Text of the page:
In his ``California Classics,'' which is itself a classic, Lawrence Clark Powell wrote that between them, Jeffers and Steinbeck had pretty much claimed, in a literary sense, all of the Central Coast. Staples might agree. In her artistic statement for the exhibition, she writes that their words ``echo a deep response to the landscape of California's Central Coast.''
And, she writes beautifully:
``Both writers shared an intense intimacy with the landscape. For Steinbeck his native surroundings served as a microcosm for the human experience, his characters defined by their backyards and canyons and vacant lots and sidewalks. For Jeffers the natural world offered a tangible source for exploring the vastness of intangible thought _ mortality, eternity, meaning.''
Both men loved working with the ``land,'' Jeffers with his stones and boulders, taking on a project _ including building Hawk Tower, which had to be dangerous _ that most of us would leave to a contractor.
As a young man Steinbeck worked on Salinas Valley ranches, the Big Sur highway project and as a caretaker at Lake Tahoe. In later years, intermittedly returning to the family's Pacific Grove cottage, he'd settled in comfortably by spending the first few days pruning and cutting back limbs and weeds; he wrote he enjoyed it.
About Jeffers and what could have been an overlooked sense of humor. There is one story _ yep, unsubstantiated _ that Charlie Chaplin once visited him in that same Tor House living room. When Chaplin found it impossible to deal any longer with the silence _ and remember, this is the greatest silent filmmaker of all time _ he began to perform; a bit of a pantomime, perhaps the twirl of a cane and tip of the hat, a pratfall unlikely. When this got no reaction from Jeffers, at least one that Chaplin could detect, he cleared his throat and said he'd better be moving on. Jeffers said, without a hint of irony or saracasm,``Must you? This is so enjoyable.''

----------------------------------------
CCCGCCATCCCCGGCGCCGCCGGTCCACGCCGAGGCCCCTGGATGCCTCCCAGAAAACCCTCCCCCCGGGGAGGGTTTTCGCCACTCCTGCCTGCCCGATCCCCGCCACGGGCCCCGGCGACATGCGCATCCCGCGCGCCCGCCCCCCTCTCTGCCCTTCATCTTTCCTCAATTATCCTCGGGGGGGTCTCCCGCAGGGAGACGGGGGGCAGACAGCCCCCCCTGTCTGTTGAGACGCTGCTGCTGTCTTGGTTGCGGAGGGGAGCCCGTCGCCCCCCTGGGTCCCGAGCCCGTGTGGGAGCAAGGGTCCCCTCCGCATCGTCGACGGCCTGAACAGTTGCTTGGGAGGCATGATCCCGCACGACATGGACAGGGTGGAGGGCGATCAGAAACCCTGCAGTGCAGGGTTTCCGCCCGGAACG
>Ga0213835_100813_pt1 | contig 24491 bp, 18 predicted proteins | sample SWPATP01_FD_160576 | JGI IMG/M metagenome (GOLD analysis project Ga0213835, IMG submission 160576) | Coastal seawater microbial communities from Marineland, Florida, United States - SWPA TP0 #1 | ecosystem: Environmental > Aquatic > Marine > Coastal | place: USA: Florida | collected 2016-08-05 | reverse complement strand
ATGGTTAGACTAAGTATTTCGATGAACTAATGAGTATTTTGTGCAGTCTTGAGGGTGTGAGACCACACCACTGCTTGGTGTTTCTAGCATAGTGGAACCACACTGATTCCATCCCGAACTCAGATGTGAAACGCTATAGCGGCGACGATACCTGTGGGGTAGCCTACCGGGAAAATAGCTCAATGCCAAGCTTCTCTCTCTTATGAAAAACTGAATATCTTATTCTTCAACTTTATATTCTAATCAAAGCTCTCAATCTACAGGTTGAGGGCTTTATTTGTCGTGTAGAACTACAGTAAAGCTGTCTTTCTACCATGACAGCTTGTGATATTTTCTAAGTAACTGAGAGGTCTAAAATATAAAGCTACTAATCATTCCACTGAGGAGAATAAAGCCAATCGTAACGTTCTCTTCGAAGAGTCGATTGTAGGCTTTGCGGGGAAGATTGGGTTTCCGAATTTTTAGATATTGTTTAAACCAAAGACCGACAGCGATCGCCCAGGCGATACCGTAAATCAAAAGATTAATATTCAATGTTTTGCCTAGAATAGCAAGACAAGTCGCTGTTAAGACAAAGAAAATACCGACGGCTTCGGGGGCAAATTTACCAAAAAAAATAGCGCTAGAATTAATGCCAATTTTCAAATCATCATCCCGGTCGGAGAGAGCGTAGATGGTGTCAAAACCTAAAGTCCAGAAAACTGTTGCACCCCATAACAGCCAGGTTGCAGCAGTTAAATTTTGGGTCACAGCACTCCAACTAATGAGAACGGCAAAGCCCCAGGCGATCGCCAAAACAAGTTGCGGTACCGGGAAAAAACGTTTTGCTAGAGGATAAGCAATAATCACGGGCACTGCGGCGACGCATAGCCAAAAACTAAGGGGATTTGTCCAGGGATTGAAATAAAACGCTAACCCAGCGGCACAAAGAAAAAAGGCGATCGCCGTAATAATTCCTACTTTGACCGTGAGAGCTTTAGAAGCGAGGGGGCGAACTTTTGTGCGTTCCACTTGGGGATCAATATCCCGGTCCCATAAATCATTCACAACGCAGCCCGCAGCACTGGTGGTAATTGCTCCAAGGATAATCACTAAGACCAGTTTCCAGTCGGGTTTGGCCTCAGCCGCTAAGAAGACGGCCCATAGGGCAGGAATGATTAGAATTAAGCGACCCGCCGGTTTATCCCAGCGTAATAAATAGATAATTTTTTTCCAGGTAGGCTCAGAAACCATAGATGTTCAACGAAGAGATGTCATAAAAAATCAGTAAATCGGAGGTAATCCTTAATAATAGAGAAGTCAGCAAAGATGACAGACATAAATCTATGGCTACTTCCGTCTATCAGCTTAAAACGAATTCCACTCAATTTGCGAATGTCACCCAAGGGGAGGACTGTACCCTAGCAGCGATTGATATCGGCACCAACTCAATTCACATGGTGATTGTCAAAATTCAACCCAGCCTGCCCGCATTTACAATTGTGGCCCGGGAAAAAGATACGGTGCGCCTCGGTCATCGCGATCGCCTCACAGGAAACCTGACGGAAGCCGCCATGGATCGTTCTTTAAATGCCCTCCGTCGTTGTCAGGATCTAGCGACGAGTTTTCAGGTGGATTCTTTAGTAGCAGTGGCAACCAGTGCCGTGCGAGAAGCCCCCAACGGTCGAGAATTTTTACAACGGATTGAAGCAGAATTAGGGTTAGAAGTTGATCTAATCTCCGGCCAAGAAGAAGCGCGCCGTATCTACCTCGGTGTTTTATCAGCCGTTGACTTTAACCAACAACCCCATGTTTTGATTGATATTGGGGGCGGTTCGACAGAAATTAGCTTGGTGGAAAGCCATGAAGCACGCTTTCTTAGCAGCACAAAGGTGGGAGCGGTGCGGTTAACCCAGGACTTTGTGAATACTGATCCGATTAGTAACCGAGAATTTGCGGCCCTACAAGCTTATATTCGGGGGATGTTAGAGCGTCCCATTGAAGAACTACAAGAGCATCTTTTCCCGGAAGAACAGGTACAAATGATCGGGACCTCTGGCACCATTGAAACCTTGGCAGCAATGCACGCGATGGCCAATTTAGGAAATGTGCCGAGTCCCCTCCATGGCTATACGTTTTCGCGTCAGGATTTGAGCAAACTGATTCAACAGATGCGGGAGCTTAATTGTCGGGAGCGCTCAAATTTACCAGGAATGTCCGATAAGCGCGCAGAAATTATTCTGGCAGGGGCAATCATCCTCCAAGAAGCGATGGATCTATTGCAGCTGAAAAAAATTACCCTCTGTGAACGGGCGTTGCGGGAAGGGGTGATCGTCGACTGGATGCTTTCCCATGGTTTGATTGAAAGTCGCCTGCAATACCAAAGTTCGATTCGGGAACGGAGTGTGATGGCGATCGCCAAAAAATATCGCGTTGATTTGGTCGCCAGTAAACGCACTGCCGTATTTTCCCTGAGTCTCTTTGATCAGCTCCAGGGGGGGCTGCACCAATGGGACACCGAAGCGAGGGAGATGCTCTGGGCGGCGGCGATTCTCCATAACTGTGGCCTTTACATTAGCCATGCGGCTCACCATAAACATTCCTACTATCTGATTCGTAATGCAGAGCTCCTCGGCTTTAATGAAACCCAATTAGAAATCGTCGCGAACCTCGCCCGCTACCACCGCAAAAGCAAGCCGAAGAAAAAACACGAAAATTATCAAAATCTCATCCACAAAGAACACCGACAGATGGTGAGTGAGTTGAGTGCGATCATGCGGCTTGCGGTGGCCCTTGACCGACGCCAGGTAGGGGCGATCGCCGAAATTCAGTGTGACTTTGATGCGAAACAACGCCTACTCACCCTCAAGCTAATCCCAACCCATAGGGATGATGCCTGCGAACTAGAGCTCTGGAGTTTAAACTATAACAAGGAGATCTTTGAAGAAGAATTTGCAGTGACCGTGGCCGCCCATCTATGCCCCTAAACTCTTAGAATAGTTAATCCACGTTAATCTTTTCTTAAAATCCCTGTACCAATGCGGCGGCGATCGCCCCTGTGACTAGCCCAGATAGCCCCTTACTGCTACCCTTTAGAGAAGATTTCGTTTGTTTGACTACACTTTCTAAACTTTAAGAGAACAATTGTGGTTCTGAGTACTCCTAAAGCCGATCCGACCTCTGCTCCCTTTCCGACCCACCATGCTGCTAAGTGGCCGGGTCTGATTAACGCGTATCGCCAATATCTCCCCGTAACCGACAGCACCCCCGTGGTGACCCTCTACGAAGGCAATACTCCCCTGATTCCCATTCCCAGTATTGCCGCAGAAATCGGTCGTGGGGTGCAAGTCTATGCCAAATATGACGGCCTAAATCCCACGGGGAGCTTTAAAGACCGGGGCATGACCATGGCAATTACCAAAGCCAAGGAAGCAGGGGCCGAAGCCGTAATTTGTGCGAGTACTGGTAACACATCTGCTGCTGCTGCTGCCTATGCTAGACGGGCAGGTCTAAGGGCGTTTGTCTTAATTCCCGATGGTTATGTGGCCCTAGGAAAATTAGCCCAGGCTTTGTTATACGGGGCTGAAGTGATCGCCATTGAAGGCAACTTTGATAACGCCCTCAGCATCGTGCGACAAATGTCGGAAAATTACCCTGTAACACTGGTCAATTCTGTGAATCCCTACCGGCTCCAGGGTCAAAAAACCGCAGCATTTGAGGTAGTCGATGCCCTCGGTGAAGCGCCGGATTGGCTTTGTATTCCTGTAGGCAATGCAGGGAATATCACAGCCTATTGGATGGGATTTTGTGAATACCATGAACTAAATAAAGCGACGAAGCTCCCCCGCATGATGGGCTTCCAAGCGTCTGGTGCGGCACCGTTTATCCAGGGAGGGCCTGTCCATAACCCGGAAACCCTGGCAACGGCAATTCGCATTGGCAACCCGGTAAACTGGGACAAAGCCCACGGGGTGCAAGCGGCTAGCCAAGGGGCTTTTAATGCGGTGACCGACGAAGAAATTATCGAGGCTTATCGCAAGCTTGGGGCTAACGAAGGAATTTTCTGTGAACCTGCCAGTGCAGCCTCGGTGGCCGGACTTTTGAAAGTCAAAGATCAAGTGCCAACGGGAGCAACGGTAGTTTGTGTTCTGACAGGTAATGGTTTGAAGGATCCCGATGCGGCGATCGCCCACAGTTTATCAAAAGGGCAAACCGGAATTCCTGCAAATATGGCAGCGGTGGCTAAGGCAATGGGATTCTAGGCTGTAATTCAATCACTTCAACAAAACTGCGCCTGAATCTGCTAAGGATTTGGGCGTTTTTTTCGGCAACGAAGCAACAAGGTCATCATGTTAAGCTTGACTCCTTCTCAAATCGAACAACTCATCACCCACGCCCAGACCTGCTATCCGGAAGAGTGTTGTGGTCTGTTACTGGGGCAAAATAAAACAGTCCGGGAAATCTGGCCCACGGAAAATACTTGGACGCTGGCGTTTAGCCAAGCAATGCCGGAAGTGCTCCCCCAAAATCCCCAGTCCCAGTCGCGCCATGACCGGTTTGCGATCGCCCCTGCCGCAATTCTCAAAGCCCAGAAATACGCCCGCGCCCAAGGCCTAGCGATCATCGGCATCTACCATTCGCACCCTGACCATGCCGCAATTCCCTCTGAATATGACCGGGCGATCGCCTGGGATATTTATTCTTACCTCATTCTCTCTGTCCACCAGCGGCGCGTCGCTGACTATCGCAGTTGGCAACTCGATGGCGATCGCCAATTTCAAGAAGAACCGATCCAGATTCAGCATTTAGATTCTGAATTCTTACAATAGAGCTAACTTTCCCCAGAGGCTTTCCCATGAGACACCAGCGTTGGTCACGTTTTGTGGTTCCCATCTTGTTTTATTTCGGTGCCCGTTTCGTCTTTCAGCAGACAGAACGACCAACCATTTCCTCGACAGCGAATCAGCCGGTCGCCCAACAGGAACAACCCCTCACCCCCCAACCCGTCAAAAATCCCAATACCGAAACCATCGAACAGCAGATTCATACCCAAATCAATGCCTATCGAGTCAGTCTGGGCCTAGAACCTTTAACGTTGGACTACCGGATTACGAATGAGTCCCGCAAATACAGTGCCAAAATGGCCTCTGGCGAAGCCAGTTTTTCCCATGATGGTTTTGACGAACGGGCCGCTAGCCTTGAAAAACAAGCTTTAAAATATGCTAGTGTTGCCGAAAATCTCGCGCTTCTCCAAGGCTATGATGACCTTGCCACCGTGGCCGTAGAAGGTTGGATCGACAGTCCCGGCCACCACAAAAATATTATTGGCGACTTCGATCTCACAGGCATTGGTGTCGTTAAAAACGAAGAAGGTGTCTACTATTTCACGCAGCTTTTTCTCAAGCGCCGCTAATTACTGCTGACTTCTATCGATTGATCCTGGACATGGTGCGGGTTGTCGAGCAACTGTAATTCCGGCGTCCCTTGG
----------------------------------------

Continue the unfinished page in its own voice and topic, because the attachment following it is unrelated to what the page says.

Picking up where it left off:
And Bruce and Jean Ariss, now both gone, told this story: when they arrived in Monterey, in the early `30s, it was with Jeffers' address in Carmel, given to them by a Cal professor, a Jeffers' friend. For days on end the young couple took the bus to Carmel and stood across the street from Jeffers' home, unable to gather the courage to knock on his door. Sometimes they stood so long the buses had stopped running, and they trudged over the hill to home.
One night they went to a party and standing across the room they saw Jeffers. The Poet smiled mildly and walked across the room to them and said, ``Hello. When are you going to knock on my door?''
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Lila Staples will give a presentation at the National Steinbeck Center today, Saturday, Oct. 4, at 3 p.m. titled ``Jeffers & Steinbeck's California: Word & Image.''
Causes Steve Hauk Supports
City of Pacific Grove Public Library, Pacific Grove, California; Animal Friends Rescue Project, Pacific Grove; Animal Welfare Information and Assistance,...